(Note: friends have suggested “groove,” “mojo,” “vibe,” “routine,” “game,” “aura,” “mystique,” and “interoperability.” Indeed.)
Conversely, if you find yourself awkwardly standing around, fiddling with your wrinkled shirt, interjecting at the wrong times, and mechanically plodding through every conversation, then you’d better go home. (We’ve all been there. Much like Lebanon’s political system, I spent about two years in a suspended state of dysfunction.) Not only are you not succeeding, but you risk thwarting your friends. The flow is a sensitive, nuanced energy. Don’t be selfish. Walk away.
Back to the Basics: Six Steps to Rediscovering the Game in Beirut
To play the game in Beirut, you must prepare for the PAS MAL test, a popular metric based on the following six issues: Profession, Access, Sema’a (Reputation), Mobility, Ambition, and Location. (Full disclosure: I spent far too much time figuring out the ‘S.’)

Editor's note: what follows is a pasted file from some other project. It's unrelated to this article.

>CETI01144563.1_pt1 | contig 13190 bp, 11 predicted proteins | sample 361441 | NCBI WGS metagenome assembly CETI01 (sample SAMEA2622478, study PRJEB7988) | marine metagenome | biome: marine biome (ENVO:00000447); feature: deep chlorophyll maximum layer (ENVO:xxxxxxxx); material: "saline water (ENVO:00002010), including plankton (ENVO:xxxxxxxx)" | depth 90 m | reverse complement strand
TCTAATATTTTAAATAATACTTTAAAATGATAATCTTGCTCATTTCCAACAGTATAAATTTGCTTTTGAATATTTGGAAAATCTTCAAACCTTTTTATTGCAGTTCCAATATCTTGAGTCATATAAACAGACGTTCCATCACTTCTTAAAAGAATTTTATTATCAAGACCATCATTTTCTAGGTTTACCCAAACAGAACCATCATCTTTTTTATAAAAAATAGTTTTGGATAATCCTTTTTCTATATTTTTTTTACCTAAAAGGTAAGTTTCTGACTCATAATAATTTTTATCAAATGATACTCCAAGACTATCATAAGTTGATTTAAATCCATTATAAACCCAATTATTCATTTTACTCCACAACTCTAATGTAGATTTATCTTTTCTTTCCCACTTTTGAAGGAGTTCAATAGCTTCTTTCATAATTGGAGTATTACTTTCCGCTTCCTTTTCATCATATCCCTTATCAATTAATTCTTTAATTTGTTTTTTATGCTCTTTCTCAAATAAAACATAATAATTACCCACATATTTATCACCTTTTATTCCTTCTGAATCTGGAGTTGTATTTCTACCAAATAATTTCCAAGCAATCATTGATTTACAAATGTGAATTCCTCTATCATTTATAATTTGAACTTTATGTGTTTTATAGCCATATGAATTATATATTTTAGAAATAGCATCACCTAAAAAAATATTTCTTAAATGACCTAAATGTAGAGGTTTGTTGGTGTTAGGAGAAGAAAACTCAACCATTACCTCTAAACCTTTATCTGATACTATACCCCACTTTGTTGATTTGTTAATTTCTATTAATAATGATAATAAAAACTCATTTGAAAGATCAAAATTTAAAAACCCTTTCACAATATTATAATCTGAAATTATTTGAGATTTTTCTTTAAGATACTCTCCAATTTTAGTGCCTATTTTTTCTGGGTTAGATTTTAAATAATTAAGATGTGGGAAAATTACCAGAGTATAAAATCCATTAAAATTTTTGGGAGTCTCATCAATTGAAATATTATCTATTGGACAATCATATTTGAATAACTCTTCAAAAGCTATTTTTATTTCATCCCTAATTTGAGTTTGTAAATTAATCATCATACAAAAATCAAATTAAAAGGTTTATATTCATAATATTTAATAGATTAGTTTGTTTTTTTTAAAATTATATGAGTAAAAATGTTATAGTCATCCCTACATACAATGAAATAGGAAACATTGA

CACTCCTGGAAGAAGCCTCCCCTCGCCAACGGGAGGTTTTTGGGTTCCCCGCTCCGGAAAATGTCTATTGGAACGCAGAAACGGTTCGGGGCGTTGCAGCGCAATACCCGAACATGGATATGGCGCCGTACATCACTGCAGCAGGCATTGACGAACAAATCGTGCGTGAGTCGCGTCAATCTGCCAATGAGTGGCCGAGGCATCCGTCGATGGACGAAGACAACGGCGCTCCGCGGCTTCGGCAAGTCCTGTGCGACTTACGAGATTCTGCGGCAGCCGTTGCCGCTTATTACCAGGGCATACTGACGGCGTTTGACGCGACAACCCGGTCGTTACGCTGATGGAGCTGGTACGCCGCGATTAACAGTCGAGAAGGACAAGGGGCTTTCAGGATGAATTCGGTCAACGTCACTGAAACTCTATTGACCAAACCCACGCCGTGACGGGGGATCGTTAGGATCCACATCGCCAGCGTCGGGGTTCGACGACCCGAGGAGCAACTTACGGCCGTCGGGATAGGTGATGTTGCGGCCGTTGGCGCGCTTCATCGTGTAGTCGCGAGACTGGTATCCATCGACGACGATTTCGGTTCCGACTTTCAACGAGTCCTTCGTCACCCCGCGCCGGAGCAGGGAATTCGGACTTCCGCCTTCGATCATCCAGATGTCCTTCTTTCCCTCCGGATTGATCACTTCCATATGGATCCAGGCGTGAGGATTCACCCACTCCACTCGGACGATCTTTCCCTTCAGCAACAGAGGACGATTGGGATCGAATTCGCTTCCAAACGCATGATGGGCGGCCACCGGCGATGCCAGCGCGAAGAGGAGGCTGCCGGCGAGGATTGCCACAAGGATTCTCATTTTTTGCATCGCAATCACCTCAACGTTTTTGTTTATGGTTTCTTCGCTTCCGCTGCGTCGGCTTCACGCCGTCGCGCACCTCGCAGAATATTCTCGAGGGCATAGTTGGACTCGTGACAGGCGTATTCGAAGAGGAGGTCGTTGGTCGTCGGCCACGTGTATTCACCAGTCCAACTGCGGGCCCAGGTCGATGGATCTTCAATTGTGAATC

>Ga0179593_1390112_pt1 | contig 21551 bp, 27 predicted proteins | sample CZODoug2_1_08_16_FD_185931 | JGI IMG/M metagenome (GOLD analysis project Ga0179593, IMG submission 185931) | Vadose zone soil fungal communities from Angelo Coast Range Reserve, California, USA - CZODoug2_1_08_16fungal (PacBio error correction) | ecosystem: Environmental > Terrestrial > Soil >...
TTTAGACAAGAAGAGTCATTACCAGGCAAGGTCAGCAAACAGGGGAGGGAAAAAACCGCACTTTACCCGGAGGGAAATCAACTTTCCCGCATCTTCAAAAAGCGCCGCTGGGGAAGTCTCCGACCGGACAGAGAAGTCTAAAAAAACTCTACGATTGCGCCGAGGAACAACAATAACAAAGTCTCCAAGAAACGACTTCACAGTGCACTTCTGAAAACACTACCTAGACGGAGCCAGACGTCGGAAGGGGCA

Muscle past the inevitable phalanx of fist-pumping male “friends,” most of whom couldn’t date her three years ago and now hover around to complicate your life. Talk to the female friends. They hold the key to her castle. (Beware. Usually, a woman will have two friends – or, two types of friends – that could undermine the whole enterprise. One will be jealous and judgmental. The other will be a flirty distraction.)
Once you’ve managed to earn some unstructured time with her, dispense with the intricate introductory routine – name, school, common friends, sectarian affiliation – and enter the labyrinth of her mind. Success: Having listened and talked to you for about twelve minutes, she gives you the “pas mal, pas mal” look. Then, and only then, order drinks.
Profession: Shoo btishtighel?
Be prepared to describe your job in fifty words or less. For instance: “I’m a doctor. [PAUSE, let it register.] I considered neurosurgery and pediatrics, but now I’m interested in plastic surgery.”
Dr. Anonymous accomplishes three things with that statement. First, by concisely describing his job, the good doctor demonstrates command of self. It’s natural to question, perhaps constantly question, your own path. But she doesn’t need to hear it all on the first night; it’s not her fault.